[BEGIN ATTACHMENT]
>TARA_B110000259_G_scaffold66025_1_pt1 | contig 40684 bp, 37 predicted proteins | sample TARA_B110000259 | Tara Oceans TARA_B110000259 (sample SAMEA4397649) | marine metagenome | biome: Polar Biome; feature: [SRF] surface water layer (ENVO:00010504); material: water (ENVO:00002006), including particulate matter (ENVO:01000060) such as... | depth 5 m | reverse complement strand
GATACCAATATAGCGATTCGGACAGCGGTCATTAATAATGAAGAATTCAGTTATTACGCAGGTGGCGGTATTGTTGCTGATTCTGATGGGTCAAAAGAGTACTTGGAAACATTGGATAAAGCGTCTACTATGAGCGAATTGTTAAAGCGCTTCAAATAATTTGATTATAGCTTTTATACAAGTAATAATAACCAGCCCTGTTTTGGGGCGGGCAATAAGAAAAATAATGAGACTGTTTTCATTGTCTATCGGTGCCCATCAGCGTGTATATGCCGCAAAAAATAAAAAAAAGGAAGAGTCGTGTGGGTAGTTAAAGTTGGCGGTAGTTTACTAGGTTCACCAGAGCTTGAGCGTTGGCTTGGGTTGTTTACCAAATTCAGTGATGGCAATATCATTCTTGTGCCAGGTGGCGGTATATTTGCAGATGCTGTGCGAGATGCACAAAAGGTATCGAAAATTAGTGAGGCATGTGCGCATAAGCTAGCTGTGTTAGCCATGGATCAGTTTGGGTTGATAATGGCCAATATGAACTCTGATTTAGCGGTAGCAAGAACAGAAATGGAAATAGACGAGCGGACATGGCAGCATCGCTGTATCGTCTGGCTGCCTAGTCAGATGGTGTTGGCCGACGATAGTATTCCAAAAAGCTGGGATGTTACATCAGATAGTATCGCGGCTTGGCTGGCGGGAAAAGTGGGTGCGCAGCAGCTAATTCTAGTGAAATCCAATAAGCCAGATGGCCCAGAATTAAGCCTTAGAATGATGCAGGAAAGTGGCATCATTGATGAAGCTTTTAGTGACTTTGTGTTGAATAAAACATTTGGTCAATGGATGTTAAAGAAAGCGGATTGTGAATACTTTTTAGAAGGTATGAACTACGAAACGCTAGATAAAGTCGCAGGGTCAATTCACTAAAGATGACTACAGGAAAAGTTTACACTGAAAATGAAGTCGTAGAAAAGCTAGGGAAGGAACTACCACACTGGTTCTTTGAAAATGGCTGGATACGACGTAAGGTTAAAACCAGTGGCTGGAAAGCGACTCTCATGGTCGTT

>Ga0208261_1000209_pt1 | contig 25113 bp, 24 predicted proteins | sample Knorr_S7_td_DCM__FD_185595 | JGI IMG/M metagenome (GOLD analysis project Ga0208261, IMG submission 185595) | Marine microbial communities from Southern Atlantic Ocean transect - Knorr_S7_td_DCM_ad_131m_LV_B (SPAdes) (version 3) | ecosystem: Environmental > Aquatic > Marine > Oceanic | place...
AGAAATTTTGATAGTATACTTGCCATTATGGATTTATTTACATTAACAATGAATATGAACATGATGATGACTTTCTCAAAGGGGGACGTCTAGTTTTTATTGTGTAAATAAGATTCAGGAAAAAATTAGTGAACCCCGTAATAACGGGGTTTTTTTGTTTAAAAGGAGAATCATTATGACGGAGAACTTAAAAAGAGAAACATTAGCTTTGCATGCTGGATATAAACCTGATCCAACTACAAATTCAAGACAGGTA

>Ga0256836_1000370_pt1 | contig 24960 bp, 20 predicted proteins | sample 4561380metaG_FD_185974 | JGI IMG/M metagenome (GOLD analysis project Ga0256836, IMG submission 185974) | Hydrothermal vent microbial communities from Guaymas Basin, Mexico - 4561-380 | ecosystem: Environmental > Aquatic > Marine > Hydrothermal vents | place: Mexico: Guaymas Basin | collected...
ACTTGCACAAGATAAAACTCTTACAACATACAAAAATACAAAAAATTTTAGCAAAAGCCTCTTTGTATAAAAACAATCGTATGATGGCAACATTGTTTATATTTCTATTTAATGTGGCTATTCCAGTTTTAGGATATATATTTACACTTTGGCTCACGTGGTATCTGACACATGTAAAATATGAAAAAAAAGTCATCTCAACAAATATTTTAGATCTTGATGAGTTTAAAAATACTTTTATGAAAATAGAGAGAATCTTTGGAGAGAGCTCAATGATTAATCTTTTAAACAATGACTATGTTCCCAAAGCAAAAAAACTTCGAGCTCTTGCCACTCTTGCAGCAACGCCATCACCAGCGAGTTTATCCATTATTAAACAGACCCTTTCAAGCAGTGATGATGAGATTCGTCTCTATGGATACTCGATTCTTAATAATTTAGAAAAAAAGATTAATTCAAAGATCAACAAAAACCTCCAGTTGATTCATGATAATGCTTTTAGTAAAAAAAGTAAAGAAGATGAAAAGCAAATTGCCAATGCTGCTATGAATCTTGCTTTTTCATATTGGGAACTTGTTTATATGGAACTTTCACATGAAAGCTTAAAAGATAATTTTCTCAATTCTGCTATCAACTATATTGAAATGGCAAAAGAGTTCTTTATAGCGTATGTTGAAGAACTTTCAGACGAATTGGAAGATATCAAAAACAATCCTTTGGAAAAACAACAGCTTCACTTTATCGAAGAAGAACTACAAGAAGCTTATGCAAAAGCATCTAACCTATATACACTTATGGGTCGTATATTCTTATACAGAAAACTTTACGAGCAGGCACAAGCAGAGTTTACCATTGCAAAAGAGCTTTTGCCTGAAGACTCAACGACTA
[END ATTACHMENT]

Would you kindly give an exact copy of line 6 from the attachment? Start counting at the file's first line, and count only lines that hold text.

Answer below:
ACTTGCACAAGATAAAACTCTTACAACATACAAAAATACAAAAAATTTTAGCAAAAGCCTCTTTGTATAAAAACAATCGTATGATGGCAACATTGTTTATATTTCTATTTAATGTGGCTATTCCAGTTTTAGGATATATATTTACACTTTGGCTCACGTGGTATCTGACACATGTAAAATATGAAAAAAAAGTCATCTCAACAAATATTTTAGATCTTGATGAGTTTAAAAATACTTTTATGAAAATAGAGAGAATCTTTGGAGAGAGCTCAATGATTAATCTTTTAAACAATGACTATGTTCCCAAAGCAAAAAAACTTCGAGCTCTTGCCACTCTTGCAGCAACGCCATCACCAGCGAGTTTATCCATTATTAAACAGACCCTTTCAAGCAGTGATGATGAGATTCGTCTCTATGGATACTCGATTCTTAATAATTTAGAAAAAAAGATTAATTCAAAGATCAACAAAAACCTCCAGTTGATTCATGATAATGCTTTTAGTAAAAAAAGTAAAGAAGATGAAAAGCAAATTGCCAATGCTGCTATGAATCTTGCTTTTTCATATTGGGAACTTGTTTATATGGAACTTTCACATGAAAGCTTAAAAGATAATTTTCTCAATTCTGCTATCAACTATATTGAAATGGCAAAAGAGTTCTTTATAGCGTATGTTGAAGAACTTTCAGACGAATTGGAAGATATCAAAAACAATCCTTTGGAAAAACAACAGCTTCACTTTATCGAAGAAGAACTACAAGAAGCTTATGCAAAAGCATCTAACCTATATACACTTATGGGTCGTATATTCTTATACAGAAAACTTTACGAGCAGGCACAAGCAGAGTTTACCATTGCAAAAGAGCTTTTGCCTGAAGACTCAACGACTA